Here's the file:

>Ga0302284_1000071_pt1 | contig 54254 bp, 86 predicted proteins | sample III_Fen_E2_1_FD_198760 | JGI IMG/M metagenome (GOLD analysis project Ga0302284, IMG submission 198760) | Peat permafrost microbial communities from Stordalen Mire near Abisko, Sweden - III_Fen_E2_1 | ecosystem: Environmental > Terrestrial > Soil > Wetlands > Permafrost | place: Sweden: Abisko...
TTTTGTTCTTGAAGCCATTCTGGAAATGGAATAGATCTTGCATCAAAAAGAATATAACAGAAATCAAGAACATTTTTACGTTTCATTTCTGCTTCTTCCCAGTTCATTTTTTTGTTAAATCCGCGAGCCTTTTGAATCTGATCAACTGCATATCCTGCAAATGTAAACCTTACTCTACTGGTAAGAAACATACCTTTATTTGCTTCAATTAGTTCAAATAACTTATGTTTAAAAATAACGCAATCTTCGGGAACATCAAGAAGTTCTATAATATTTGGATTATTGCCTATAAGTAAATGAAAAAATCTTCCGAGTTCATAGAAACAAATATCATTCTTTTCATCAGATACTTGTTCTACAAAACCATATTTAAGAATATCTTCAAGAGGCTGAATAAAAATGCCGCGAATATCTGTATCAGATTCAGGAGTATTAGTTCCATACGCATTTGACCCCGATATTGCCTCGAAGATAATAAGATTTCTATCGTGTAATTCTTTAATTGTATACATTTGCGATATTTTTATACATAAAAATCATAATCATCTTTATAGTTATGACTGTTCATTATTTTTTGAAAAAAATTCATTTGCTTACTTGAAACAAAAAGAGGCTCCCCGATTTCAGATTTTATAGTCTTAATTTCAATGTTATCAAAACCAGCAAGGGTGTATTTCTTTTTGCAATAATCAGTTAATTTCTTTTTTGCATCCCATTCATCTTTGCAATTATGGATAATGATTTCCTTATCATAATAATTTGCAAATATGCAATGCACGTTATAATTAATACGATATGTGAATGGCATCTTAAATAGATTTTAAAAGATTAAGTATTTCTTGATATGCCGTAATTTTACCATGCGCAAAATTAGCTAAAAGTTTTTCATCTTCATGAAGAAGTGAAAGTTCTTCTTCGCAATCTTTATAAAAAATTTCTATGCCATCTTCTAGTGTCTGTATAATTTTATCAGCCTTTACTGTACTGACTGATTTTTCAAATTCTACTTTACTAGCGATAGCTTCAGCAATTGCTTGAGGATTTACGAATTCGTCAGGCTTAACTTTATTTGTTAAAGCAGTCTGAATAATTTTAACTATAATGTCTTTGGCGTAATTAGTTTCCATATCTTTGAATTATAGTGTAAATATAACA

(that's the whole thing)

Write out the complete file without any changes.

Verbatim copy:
>Ga0302284_1000071_pt1 | contig 54254 bp, 86 predicted proteins | sample III_Fen_E2_1_FD_198760 | JGI IMG/M metagenome (GOLD analysis project Ga0302284, IMG submission 198760) | Peat permafrost microbial communities from Stordalen Mire near Abisko, Sweden - III_Fen_E2_1 | ecosystem: Environmental > Terrestrial > Soil > Wetlands > Permafrost | place: Sweden: Abisko...
TTTTGTTCTTGAAGCCATTCTGGAAATGGAATAGATCTTGCATCAAAAAGAATATAACAGAAATCAAGAACATTTTTACGTTTCATTTCTGCTTCTTCCCAGTTCATTTTTTTGTTAAATCCGCGAGCCTTTTGAATCTGATCAACTGCATATCCTGCAAATGTAAACCTTACTCTACTGGTAAGAAACATACCTTTATTTGCTTCAATTAGTTCAAATAACTTATGTTTAAAAATAACGCAATCTTCGGGAACATCAAGAAGTTCTATAATATTTGGATTATTGCCTATAAGTAAATGAAAAAATCTTCCGAGTTCATAGAAACAAATATCATTCTTTTCATCAGATACTTGTTCTACAAAACCATATTTAAGAATATCTTCAAGAGGCTGAATAAAAATGCCGCGAATATCTGTATCAGATTCAGGAGTATTAGTTCCATACGCATTTGACCCCGATATTGCCTCGAAGATAATAAGATTTCTATCGTGTAATTCTTTAATTGTATACATTTGCGATATTTTTATACATAAAAATCATAATCATCTTTATAGTTATGACTGTTCATTATTTTTTGAAAAAAATTCATTTGCTTACTTGAAACAAAAAGAGGCTCCCCGATTTCAGATTTTATAGTCTTAATTTCAATGTTATCAAAACCAGCAAGGGTGTATTTCTTTTTGCAATAATCAGTTAATTTCTTTTTTGCATCCCATTCATCTTTGCAATTATGGATAATGATTTCCTTATCATAATAATTTGCAAATATGCAATGCACGTTATAATTAATACGATATGTGAATGGCATCTTAAATAGATTTTAAAAGATTAAGTATTTCTTGATATGCCGTAATTTTACCATGCGCAAAATTAGCTAAAAGTTTTTCATCTTCATGAAGAAGTGAAAGTTCTTCTTCGCAATCTTTATAAAAAATTTCTATGCCATCTTCTAGTGTCTGTATAATTTTATCAGCCTTTACTGTACTGACTGATTTTTCAAATTCTACTTTACTAGCGATAGCTTCAGCAATTGCTTGAGGATTTACGAATTCGTCAGGCTTAACTTTATTTGTTAAAGCAGTCTGAATAATTTTAACTATAATGTCTTTGGCGTAATTAGTTTCCATATCTTTGAATTATAGTGTAAATATAACA